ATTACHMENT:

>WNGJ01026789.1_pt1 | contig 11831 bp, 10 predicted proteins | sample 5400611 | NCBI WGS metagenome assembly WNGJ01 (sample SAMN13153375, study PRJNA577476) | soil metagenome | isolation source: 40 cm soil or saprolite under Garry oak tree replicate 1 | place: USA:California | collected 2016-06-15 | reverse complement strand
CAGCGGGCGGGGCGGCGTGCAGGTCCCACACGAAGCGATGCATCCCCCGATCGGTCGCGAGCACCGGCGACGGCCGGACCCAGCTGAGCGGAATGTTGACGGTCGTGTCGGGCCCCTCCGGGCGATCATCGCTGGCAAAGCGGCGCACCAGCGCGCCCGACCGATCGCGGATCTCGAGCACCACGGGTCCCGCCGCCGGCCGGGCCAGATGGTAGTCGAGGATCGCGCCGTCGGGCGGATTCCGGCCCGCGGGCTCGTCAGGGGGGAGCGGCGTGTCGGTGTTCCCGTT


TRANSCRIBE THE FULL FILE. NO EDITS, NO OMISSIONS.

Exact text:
>WNGJ01026789.1_pt1 | contig 11831 bp, 10 predicted proteins | sample 5400611 | NCBI WGS metagenome assembly WNGJ01 (sample SAMN13153375, study PRJNA577476) | soil metagenome | isolation source: 40 cm soil or saprolite under Garry oak tree replicate 1 | place: USA:California | collected 2016-06-15 | reverse complement strand
CAGCGGGCGGGGCGGCGTGCAGGTCCCACACGAAGCGATGCATCCCCCGATCGGTCGCGAGCACCGGCGACGGCCGGACCCAGCTGAGCGGAATGTTGACGGTCGTGTCGGGCCCCTCCGGGCGATCATCGCTGGCAAAGCGGCGCACCAGCGCGCCCGACCGATCGCGGATCTCGAGCACCACGGGTCCCGCCGCCGGCCGGGCCAGATGGTAGTCGAGGATCGCGCCGTCGGGCGGATTCCGGCCCGCGGGCTCGTCAGGGGGGAGCGGCGTGTCGGTGTTCCCGTT